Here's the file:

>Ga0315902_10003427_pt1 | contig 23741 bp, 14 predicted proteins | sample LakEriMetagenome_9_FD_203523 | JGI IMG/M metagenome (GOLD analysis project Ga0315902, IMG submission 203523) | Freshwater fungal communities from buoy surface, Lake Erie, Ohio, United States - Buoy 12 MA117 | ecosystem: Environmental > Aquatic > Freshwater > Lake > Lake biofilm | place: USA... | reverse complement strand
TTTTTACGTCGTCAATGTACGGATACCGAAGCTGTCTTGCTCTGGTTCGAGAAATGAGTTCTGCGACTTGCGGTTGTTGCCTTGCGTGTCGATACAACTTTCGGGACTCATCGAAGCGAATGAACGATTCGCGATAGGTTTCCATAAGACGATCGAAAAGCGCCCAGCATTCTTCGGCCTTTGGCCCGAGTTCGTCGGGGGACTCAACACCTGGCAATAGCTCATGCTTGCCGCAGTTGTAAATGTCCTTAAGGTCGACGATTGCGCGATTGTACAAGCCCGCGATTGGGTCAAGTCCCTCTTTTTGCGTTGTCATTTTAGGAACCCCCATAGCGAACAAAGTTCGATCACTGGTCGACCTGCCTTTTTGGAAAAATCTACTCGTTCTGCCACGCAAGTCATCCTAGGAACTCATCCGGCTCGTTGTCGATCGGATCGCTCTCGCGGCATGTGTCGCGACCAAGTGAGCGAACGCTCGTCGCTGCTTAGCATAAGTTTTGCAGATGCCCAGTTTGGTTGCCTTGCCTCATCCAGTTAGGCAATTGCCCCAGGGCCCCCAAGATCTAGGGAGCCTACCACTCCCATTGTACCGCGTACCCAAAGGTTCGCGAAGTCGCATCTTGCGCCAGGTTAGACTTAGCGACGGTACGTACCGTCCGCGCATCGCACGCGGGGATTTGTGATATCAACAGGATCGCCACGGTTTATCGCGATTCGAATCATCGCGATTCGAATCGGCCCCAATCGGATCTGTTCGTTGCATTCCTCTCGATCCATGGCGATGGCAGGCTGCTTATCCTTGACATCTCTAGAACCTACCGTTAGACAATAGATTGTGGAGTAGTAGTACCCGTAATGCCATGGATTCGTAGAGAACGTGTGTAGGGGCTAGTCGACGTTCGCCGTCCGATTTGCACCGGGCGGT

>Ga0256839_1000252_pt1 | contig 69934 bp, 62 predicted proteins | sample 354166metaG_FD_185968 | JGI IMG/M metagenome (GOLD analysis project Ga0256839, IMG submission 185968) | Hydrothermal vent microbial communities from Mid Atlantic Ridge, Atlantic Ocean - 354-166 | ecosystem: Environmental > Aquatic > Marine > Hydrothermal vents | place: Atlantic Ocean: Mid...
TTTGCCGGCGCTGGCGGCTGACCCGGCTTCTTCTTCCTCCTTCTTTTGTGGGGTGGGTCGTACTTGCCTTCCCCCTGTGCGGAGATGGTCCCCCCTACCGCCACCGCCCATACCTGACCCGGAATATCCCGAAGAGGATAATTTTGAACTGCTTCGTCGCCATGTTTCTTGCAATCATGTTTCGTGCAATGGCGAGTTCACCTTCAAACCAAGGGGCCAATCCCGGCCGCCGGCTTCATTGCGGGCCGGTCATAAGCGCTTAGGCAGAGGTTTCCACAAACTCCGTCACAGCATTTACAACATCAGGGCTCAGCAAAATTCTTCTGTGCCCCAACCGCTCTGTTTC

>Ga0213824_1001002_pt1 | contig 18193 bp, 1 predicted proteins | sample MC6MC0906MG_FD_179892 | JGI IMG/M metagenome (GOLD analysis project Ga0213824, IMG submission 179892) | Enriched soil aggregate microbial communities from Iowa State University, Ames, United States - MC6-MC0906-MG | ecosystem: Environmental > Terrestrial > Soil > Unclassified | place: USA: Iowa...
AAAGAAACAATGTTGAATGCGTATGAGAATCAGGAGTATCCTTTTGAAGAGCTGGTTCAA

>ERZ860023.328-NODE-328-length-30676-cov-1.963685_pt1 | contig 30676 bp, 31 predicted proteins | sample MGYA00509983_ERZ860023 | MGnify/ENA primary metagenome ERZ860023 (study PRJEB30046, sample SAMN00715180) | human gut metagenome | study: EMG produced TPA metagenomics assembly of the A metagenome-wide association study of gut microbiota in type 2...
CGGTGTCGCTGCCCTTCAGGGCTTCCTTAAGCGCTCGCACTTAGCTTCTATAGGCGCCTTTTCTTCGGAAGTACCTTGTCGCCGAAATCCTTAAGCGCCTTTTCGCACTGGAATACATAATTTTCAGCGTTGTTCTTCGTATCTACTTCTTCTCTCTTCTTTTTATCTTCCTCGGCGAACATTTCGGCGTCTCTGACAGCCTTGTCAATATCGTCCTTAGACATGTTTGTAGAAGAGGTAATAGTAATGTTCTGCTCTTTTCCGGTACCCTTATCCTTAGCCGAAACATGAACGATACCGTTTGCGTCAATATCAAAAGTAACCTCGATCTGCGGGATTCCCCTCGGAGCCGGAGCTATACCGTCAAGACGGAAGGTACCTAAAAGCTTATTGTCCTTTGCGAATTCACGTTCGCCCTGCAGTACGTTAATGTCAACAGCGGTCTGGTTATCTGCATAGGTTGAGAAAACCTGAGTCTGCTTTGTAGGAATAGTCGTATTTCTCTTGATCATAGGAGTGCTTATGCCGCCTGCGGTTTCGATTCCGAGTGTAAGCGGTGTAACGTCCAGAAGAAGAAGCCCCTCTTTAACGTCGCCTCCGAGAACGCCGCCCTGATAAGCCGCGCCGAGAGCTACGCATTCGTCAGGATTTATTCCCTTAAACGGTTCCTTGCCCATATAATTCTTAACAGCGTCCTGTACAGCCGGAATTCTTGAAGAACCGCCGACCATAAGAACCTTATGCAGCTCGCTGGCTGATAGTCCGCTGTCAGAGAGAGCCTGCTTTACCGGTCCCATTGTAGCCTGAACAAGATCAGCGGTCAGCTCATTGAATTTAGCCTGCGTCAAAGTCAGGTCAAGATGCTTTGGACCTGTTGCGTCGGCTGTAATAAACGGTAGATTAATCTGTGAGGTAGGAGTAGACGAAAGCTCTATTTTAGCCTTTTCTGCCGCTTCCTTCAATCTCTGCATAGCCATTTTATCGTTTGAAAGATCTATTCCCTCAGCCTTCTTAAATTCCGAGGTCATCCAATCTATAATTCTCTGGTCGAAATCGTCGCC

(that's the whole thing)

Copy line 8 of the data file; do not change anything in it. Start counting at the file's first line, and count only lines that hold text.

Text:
CGGTGTCGCTGCCCTTCAGGGCTTCCTTAAGCGCTCGCACTTAGCTTCTATAGGCGCCTTTTCTTCGGAAGTACCTTGTCGCCGAAATCCTTAAGCGCCTTTTCGCACTGGAATACATAATTTTCAGCGTTGTTCTTCGTATCTACTTCTTCTCTCTTCTTTTTATCTTCCTCGGCGAACATTTCGGCGTCTCTGACAGCCTTGTCAATATCGTCCTTAGACATGTTTGTAGAAGAGGTAATAGTAATGTTCTGCTCTTTTCCGGTACCCTTATCCTTAGCCGAAACATGAACGATACCGTTTGCGTCAATATCAAAAGTAACCTCGATCTGCGGGATTCCCCTCGGAGCCGGAGCTATACCGTCAAGACGGAAGGTACCTAAAAGCTTATTGTCCTTTGCGAATTCACGTTCGCCCTGCAGTACGTTAATGTCAACAGCGGTCTGGTTATCTGCATAGGTTGAGAAAACCTGAGTCTGCTTTGTAGGAATAGTCGTATTTCTCTTGATCATAGGAGTGCTTATGCCGCCTGCGGTTTCGATTCCGAGTGTAAGCGGTGTAACGTCCAGAAGAAGAAGCCCCTCTTTAACGTCGCCTCCGAGAACGCCGCCCTGATAAGCCGCGCCGAGAGCTACGCATTCGTCAGGATTTATTCCCTTAAACGGTTCCTTGCCCATATAATTCTTAACAGCGTCCTGTACAGCCGGAATTCTTGAAGAACCGCCGACCATAAGAACCTTATGCAGCTCGCTGGCTGATAGTCCGCTGTCAGAGAGAGCCTGCTTTACCGGTCCCATTGTAGCCTGAACAAGATCAGCGGTCAGCTCATTGAATTTAGCCTGCGTCAAAGTCAGGTCAAGATGCTTTGGACCTGTTGCGTCGGCTGTAATAAACGGTAGATTAATCTGTGAGGTAGGAGTAGACGAAAGCTCTATTTTAGCCTTTTCTGCCGCTTCCTTCAATCTCTGCATAGCCATTTTATCGTTTGAAAGATCTATTCCCTCAGCCTTCTTAAATTCCGAGGTCATCCAATCTATAATTCTCTGGTCGAAATCGTCGCC